By James Murray
Of all the blithering nonsense climate deniers throw at the environmental movement, there is perhaps one criticism that does real damage – that "green is the new religion".
We can handle the scientifically illiterate and ethically questionable attempts to undermine evidence of climatic change using cherry-picked data and discredited theories, just as we can counter the increasingly futile attempts to question the importance of the green economy and the efficacy of clean technologies. The scientific evidence linking greenhouse gas emissions and potentially dangerous levels of climate change is now so well proven, and the physical demonstration of effective clean technologies so prevalent, that the guileless smears attempted by self-styled "climate sceptics" lack their former sting.
They are fighting a losing battle with science and evidence, hence the increasingly vocal suggestion that green is the new religion. This line of attack is hugely effective and highly damaging for three main reasons.
Firstly, and most importantly, if you can convince people to see environmentalism as a religion, then you move green issues from the field of science and data into the field of theology and belief.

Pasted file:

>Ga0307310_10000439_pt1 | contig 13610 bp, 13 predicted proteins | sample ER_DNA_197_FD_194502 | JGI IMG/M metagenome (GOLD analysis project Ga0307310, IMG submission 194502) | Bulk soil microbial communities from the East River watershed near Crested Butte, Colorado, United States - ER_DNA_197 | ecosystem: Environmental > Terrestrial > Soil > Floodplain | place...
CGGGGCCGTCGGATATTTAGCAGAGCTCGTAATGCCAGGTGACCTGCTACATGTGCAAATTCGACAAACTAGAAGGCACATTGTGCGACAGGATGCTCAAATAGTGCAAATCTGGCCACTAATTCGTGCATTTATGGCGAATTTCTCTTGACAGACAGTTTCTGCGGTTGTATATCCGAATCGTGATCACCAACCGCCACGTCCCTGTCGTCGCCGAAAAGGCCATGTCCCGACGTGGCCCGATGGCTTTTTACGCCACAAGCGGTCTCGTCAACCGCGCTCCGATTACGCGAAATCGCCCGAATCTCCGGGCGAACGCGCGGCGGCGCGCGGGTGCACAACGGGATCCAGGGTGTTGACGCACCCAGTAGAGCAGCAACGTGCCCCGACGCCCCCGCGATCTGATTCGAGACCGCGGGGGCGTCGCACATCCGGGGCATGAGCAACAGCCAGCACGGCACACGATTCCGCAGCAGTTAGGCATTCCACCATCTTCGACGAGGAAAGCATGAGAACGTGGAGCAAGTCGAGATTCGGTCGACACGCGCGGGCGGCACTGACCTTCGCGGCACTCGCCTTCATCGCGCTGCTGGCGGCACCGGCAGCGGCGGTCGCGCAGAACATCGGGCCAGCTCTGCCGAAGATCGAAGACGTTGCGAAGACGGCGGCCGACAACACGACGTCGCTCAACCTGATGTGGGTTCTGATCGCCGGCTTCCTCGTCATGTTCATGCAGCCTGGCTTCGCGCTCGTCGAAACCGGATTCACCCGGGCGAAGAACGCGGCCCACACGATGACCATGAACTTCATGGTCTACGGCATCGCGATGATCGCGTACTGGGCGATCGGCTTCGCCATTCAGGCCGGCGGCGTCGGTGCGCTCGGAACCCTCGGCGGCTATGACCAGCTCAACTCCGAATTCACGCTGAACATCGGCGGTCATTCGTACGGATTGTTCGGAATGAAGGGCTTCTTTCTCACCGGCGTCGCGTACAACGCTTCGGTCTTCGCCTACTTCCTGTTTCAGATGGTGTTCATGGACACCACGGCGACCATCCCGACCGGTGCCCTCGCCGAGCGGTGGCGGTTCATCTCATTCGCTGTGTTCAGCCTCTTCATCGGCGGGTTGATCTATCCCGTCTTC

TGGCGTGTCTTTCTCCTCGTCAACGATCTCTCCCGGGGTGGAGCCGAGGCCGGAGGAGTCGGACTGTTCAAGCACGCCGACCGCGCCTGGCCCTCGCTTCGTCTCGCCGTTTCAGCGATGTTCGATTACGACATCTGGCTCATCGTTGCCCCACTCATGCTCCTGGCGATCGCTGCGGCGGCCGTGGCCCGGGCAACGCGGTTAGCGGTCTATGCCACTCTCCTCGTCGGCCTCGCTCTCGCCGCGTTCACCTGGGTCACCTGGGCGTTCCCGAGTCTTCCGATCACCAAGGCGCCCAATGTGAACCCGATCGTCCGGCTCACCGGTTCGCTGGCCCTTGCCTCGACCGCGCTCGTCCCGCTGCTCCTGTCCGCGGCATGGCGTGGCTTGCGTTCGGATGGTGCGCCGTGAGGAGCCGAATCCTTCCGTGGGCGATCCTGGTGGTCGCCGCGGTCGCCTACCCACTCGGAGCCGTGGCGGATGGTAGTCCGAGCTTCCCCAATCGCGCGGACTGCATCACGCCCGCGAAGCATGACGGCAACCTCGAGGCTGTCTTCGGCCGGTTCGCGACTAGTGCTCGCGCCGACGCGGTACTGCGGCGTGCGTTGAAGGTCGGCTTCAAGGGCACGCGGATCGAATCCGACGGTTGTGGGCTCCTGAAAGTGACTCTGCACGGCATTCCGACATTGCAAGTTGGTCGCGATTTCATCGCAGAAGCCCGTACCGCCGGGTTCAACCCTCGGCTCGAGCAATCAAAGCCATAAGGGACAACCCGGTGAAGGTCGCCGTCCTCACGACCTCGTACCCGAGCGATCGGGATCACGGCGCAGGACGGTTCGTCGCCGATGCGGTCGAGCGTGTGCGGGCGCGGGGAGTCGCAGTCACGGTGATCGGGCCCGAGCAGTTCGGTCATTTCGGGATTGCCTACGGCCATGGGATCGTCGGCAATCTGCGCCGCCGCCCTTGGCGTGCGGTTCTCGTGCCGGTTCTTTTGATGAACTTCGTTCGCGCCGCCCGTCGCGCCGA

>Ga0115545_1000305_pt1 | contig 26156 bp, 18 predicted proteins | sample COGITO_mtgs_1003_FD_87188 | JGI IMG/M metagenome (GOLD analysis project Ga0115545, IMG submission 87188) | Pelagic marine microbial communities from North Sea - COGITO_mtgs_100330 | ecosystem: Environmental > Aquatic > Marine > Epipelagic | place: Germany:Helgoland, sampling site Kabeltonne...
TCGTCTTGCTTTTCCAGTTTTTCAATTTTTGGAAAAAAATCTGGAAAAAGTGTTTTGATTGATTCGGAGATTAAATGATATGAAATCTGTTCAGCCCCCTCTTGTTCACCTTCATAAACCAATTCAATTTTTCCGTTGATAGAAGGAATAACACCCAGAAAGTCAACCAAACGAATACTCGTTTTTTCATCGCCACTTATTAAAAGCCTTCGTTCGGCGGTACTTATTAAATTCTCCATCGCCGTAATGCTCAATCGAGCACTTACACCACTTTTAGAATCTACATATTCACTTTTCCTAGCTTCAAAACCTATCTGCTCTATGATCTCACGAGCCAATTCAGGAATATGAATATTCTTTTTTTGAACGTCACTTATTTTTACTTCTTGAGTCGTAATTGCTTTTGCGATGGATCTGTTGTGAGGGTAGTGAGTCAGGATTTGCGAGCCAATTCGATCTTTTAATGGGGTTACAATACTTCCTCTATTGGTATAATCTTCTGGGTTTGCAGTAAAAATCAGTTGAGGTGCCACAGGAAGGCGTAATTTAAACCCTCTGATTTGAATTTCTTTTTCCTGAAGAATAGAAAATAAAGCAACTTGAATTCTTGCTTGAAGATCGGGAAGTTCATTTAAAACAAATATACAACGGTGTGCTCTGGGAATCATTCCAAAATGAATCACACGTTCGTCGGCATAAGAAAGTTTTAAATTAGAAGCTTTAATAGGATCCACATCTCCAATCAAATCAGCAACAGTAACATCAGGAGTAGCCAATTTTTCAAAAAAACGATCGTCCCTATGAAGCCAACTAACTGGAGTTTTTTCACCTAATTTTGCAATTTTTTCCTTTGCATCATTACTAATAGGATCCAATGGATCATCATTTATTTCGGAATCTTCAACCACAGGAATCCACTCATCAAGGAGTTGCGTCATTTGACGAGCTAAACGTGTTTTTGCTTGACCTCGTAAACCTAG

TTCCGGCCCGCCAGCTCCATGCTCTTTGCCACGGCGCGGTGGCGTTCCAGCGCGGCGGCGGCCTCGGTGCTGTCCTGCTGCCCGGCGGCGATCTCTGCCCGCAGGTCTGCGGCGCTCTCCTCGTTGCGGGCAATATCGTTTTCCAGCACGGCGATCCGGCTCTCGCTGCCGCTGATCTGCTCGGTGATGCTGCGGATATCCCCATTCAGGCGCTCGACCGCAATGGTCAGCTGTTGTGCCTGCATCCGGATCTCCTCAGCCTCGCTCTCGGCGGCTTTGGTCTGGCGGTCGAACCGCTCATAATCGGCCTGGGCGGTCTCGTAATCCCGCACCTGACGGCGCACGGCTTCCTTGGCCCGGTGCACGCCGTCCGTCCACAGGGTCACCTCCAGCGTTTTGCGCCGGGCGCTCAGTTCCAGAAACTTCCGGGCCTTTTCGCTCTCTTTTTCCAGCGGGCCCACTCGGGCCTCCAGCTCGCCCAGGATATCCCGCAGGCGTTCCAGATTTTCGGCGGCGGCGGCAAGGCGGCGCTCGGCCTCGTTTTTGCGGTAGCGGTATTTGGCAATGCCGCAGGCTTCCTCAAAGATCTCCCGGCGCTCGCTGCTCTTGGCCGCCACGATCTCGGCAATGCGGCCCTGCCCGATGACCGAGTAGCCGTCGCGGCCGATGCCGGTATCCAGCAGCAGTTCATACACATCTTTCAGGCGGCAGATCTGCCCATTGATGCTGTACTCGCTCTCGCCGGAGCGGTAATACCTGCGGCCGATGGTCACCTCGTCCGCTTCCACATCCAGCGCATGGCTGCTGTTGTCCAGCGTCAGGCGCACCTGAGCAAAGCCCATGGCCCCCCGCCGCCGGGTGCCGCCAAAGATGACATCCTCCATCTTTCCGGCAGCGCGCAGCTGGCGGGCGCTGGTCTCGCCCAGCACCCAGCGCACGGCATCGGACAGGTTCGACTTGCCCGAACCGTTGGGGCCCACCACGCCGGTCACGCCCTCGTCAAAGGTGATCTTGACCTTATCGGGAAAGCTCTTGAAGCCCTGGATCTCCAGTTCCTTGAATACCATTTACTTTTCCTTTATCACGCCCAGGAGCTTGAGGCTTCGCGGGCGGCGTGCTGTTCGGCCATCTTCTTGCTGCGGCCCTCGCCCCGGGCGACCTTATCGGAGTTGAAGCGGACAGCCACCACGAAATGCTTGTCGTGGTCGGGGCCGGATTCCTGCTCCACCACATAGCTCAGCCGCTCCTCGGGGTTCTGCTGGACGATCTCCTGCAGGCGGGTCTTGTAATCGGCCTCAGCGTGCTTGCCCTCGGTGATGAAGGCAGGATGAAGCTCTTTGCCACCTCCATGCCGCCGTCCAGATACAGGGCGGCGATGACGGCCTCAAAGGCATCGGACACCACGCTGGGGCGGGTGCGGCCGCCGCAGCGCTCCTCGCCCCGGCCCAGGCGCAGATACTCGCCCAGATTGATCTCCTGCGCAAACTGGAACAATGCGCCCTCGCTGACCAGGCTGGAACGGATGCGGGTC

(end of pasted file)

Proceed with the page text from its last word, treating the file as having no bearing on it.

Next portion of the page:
Religion can mean a "pursuit or interest followed with great devotion" – a definition which could just about allow environmentalism to be classified as a "religion". But it is more commonly defined as "the belief in and worship of a superhuman controlling power, especially a personal God or gods", or "a particular system of faith and worship". Equate "greens" with this type of religion, with faith and deities, adherence and heresy, and it becomes all but impossible to prove or disprove the central tenets of environmentalism.